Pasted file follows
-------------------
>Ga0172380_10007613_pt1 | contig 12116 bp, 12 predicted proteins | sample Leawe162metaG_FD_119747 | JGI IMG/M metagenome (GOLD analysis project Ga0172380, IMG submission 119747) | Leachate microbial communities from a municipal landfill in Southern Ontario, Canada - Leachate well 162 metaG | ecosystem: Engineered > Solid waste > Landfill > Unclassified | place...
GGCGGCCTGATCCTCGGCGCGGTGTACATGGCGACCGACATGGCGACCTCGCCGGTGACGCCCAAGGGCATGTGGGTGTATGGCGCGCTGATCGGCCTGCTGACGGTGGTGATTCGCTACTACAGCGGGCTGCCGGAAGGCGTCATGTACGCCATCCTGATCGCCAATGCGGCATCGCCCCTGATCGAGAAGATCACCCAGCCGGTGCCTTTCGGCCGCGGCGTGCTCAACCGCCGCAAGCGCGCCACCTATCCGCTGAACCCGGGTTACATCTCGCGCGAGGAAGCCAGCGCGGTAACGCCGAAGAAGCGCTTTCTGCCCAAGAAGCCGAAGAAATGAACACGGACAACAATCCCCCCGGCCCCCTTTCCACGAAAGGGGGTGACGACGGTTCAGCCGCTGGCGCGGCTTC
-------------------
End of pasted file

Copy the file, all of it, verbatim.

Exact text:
>Ga0172380_10007613_pt1 | contig 12116 bp, 12 predicted proteins | sample Leawe162metaG_FD_119747 | JGI IMG/M metagenome (GOLD analysis project Ga0172380, IMG submission 119747) | Leachate microbial communities from a municipal landfill in Southern Ontario, Canada - Leachate well 162 metaG | ecosystem: Engineered > Solid waste > Landfill > Unclassified | place...
GGCGGCCTGATCCTCGGCGCGGTGTACATGGCGACCGACATGGCGACCTCGCCGGTGACGCCCAAGGGCATGTGGGTGTATGGCGCGCTGATCGGCCTGCTGACGGTGGTGATTCGCTACTACAGCGGGCTGCCGGAAGGCGTCATGTACGCCATCCTGATCGCCAATGCGGCATCGCCCCTGATCGAGAAGATCACCCAGCCGGTGCCTTTCGGCCGCGGCGTGCTCAACCGCCGCAAGCGCGCCACCTATCCGCTGAACCCGGGTTACATCTCGCGCGAGGAAGCCAGCGCGGTAACGCCGAAGAAGCGCTTTCTGCCCAAGAAGCCGAAGAAATGAACACGGACAACAATCCCCCCGGCCCCCTTTCCACGAAAGGGGGTGACGACGGTTCAGCCGCTGGCGCGGCTTC